For pilots seeking a tangible, open-cockpit connection to America’s greatest generation, the Boeing Stearman Model 75 Kaydet provides it. These brawny biplanes trained novice pilots during World War II, served as low-flying crop dusters from the 1950s through 1970s, carried wing-walkers in airshows, performed movie stunts, and the lucky ones have been restored to their gleaming glory.
They’ve been modified in countless ways for each of their specialized tasks, and they’ve been powered by a variety of radial engines ranging from 225-horsepower Continentals to 600-horsepower Pratt & Whitneys (although the 300-horsepower Lycoming with a constant-speed prop is regarded as the ideal combination). The most popular Stearman restorations harken back to their military roots as U.S. Army (PT–17) and Navy (N2S) models, usually with 225-horsepower Continental engines.
The Stearman’s high center of gravity, narrow landing gear, light wing loading, and lack of forward visibility in the landing attitude make takeoffs and landings particularly challenging. Military students also learned aerobatics, formation flying, and spins (both upright and inverted) in the open-cockpit aircraft.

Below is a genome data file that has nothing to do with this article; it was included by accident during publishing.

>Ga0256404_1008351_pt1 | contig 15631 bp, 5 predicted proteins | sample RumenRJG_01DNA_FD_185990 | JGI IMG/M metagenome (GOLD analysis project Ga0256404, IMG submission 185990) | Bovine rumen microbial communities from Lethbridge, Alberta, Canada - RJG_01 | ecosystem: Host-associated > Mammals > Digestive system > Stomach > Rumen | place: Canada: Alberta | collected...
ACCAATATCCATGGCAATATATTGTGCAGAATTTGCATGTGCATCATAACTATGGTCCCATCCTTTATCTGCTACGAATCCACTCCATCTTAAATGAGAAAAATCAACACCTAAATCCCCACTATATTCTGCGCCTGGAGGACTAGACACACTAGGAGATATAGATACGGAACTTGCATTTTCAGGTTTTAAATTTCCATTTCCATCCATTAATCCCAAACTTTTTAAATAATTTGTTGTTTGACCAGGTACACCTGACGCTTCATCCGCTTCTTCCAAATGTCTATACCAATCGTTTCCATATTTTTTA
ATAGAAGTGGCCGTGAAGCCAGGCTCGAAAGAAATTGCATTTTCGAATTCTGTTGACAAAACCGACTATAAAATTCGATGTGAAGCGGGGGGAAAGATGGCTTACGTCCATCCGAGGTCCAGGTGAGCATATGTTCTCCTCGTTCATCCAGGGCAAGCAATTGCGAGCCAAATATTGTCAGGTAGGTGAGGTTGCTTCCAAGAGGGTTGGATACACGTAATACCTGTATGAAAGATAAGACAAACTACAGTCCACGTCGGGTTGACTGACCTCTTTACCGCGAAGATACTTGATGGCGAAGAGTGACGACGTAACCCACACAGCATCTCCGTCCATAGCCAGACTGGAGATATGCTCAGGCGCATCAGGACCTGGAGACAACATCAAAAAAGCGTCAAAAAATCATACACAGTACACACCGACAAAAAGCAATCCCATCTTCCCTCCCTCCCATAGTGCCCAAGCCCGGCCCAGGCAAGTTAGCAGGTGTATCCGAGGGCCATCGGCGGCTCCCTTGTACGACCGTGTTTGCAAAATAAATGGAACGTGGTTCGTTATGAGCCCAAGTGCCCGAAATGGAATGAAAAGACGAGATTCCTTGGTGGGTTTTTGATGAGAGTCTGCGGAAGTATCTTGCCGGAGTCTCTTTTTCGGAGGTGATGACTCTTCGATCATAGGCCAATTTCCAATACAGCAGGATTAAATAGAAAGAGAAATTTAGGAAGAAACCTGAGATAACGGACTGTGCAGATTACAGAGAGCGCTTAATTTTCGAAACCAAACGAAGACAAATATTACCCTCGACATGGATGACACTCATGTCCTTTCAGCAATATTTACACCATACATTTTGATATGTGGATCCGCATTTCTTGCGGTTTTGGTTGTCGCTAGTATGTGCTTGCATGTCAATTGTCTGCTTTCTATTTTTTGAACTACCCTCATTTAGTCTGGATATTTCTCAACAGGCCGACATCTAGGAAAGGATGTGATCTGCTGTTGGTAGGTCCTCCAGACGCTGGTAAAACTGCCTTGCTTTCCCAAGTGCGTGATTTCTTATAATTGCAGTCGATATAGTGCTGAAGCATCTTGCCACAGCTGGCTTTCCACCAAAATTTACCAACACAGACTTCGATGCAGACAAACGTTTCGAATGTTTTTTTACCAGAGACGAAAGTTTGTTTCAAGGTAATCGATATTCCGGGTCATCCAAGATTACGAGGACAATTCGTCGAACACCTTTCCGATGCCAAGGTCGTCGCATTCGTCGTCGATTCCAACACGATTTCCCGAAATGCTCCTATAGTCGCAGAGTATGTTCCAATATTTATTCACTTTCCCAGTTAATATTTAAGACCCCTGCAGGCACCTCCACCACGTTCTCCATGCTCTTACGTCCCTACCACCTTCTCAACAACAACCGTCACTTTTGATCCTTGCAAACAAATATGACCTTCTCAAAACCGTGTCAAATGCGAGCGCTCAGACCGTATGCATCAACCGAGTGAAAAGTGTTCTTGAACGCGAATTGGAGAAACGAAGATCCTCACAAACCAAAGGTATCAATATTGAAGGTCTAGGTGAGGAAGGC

Thousands of surplus Stearmans were sold in the late 1940s for laughably low prices of just a few hundred dollars. Pete Jones, owner of Air Repair in Cleveland, Mississippi, bought large amounts of surplus Stearman parts throughout the 1980s and 1990s and restored dozens of them to showplane condition. Rare Aircraft in Minnesota purchased Air Repair’s Stearman parts inventory in 2014 and now produces signature “Legend Stearman” models for collectors.
For pilots who value history; stick-and-rudder mastery; and the aesthetic feel, smell, and sound of aviation’s formative era, a Stearman is the genuine article.
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For more information contact the Stearman Restorers Association.